HARRISONBURG — Low-top or high-top shoes? For the most part, it’s more style than functionality, but for one James Madison basketball player, the choice is far more important.
Second-leading scorer Charles Cooke – a 6-foot-6 sophomore guard – re-aggravated a nagging right high-ankle sprain near the first half of JMU’s loss Saturday at William & Mary, an injury expected to keep him out of the lineup for at least two games.
He was also wearing his low-top shoes, a decision he is now regretting.
“No more low-tops for me,” Cooke said. “… With the low-tops, you have no support other than the tape.”
One bright note for the Dukes: They don’t play again until this weekend, limiting the number of games Cooke will miss.
With coach Matt Brady on the road Monday looking at recruits, JMU associate head coach Rob O’Driscoll addressed Cooke’s status at a press conference at O’Neill’s Grill.
“He’s got a pretty good ankle sprain, I don’t think he’s going to play next Saturday [against Charleston],” O’Driscoll said. “We’re revaluating on a daily basis, but those ankle sprains… I would probably put it at two weeks, but it could be earlier or it could be longer than that. He’s probably not going to play Saturday and maybe not the next one or two games after.”
For the sputtering Dukes (6-13 overall, 1-4 in the Colonial Athletic Association), Cooke’s loss means replacing a valuable scorer and solid defender.
It’s not foreign territory for Madison, which played without star sophomore guard Andre Nation for the first 15 games of the season due to suspension.
“Other guys just have to step up,” O’Driscoll said. “We played without Andre Nation for 15 games and our guys played well; now we’re going to have to play without Charles Cooke for a game or two. Hopefully only a game or two, it might be more. We have a lot of guys that can step up and make plays and other guys will get chances to play and hopefully be there when the time’s needed.”
High-ankle sprains aren’t new to Cooke, who originally injured himself during a workout over the summer on campus. He went up for a rebound and came down wrong, turning the ankle so bad that he thinks it touched the ground. That time, his ankle swelled midway up his calf.
The ankle never fully healed, and Cooke said he sometimes tweaks it during practice. Those tweaks are nothing major, but re-injuring it is in the back of his mind.
“The injury was still there,” Cooke said. “Even though I didn’t feel it, it was still there. I could roll it just a little bit and be in practice limping.”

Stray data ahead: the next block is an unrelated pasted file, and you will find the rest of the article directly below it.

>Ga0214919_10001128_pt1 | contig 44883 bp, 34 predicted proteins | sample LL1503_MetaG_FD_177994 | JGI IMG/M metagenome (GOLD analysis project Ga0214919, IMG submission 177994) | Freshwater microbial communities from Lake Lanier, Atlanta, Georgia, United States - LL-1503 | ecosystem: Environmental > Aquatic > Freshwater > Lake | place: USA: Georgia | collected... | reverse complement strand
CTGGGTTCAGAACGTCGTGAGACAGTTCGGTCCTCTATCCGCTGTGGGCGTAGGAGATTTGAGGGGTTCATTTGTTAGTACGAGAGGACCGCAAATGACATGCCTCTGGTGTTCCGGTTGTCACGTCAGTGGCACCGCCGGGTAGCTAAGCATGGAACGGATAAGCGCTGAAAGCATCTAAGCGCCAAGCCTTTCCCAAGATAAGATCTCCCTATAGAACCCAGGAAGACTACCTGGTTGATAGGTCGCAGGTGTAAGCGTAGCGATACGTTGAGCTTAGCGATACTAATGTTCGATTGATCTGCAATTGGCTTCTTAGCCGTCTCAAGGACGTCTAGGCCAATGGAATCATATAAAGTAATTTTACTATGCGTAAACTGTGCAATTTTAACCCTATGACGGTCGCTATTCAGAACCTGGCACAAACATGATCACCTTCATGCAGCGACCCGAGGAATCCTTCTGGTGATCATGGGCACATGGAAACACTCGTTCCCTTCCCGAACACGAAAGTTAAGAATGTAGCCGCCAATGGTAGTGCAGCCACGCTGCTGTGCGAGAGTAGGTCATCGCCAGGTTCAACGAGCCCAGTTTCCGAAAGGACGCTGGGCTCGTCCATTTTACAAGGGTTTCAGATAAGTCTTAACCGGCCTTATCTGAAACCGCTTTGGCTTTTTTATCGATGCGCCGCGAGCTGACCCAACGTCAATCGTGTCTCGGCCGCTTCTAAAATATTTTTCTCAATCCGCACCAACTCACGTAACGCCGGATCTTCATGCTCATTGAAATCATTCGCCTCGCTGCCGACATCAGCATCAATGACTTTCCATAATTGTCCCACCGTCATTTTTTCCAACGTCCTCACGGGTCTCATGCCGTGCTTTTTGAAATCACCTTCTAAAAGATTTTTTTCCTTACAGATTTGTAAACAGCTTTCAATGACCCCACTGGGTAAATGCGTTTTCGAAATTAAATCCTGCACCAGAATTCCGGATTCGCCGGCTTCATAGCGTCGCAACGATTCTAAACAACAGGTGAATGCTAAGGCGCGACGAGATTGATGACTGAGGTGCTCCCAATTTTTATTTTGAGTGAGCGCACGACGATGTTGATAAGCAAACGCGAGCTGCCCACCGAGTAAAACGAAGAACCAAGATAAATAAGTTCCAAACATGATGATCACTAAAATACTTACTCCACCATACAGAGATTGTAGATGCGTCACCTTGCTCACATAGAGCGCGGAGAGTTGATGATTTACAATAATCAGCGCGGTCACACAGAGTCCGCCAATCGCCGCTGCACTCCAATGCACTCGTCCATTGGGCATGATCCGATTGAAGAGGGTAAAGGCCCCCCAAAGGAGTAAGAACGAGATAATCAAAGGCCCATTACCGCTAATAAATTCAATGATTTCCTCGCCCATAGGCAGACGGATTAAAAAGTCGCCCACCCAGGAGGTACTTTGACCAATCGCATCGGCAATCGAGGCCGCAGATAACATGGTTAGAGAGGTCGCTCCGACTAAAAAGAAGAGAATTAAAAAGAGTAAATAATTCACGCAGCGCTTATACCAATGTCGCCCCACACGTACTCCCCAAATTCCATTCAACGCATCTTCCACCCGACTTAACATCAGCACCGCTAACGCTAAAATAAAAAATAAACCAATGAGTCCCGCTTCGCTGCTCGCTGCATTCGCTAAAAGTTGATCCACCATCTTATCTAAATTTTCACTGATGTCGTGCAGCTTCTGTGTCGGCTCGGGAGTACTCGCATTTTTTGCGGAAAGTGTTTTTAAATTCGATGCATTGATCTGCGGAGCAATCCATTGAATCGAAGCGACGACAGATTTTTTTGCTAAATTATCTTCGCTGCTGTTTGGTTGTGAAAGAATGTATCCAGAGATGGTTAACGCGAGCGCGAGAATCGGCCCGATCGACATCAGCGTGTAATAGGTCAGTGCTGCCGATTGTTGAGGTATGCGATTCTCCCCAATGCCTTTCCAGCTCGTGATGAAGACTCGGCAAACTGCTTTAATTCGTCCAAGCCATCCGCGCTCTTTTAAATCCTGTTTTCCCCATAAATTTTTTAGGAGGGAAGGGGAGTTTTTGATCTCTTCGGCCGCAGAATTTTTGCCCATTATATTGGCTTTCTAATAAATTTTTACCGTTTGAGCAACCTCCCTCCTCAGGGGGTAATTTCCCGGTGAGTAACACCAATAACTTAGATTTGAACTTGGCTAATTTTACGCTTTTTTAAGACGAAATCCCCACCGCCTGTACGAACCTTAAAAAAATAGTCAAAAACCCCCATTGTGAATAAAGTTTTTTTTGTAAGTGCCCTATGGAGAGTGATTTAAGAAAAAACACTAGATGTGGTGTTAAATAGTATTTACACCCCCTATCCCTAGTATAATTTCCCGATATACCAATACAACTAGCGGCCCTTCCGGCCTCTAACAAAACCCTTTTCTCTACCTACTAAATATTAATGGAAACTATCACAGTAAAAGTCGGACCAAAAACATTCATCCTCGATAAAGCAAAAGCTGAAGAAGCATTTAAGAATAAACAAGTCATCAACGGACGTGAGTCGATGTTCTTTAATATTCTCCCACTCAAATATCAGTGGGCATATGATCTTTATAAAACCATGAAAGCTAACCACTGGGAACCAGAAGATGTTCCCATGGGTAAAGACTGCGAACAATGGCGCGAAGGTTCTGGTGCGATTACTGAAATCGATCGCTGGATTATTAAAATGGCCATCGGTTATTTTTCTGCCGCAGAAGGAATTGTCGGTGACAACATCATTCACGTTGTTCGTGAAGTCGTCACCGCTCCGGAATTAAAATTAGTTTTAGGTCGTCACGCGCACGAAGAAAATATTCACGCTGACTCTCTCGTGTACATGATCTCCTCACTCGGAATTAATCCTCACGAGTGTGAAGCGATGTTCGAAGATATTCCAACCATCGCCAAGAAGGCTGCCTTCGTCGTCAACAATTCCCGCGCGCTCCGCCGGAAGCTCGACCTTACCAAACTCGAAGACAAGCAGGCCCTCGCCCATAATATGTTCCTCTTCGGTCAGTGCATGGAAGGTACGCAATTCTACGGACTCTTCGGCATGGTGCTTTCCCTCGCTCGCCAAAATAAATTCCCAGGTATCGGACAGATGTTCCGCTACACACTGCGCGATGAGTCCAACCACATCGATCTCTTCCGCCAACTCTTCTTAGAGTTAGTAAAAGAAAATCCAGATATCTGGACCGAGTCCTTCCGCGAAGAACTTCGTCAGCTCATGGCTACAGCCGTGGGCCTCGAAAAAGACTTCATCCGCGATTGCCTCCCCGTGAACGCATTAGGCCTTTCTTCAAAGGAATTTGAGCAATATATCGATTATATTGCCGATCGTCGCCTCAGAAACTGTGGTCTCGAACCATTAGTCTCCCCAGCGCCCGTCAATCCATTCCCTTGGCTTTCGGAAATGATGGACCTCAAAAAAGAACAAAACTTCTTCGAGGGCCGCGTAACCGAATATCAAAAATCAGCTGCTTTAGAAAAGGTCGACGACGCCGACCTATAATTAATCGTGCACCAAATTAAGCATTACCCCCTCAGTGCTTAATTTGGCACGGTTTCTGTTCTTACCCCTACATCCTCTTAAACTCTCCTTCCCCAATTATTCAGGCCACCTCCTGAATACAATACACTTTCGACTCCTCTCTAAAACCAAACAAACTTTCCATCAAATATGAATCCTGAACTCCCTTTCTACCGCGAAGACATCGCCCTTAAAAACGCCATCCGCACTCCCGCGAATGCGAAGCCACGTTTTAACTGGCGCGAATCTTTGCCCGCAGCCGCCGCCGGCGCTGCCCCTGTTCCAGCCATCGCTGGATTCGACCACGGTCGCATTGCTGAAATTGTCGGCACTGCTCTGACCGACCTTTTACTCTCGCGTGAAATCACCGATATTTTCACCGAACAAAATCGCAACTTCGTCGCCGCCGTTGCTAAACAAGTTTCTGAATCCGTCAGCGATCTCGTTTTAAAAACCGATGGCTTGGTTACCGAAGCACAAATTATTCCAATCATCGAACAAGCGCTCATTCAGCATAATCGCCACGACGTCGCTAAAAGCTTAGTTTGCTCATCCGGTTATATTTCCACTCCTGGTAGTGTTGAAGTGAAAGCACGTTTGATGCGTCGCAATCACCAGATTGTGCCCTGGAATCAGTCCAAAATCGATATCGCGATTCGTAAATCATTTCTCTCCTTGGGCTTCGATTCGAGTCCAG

Cooke turned the ankle again on Jan. 11 against Delaware during a wild fast-break attempt near the JMU bench. Cooke left the game, but returned to finish with 14 points and seven rebounds.
After that game, Cooke missed one practice and did not finish another, but played without a problem last Wednesday against Northeastern.
Still, the injury was in the back of his mind.
“It’s not even like the running part; it’s me thinking about tripping over someone’s foot or coming down from a rebound and stepping on somebody’s foot,” Cooke said. “That was on my conscience a little bit, but I tried not to think about it.”
Cooke – who said he will be doing resistance training in addition to icing the ankle – was in a walking boot Monday after practice. He did not have the results of Saturday’s X-rays, but he’s undergoing two treatments a day and said he wants to be 100 percent when he comes back.
“I just need to get this ankle healthy, all the way healthy again and not like 75 percent, because it’s so easy to just tweak a little bit and just re-aggravate,” Cooke said. “I want to get this out of the way and be ready for not just these close games, but the ones down the road that my team really needs me for.”
As for the shoe situation, Cooke has always been a Nike low-top fan but said it’ll be high-tops from here on out. It’ll take getting used to, though. Against Northeastern, Cooke started the game in Jordan brand high-tops, but switched at halftime to Nike low-tops because he was not comfortable.
He also thinks he’ll be wearing a brace over the pre-game tape job now.
Whatever it takes to stay healthy.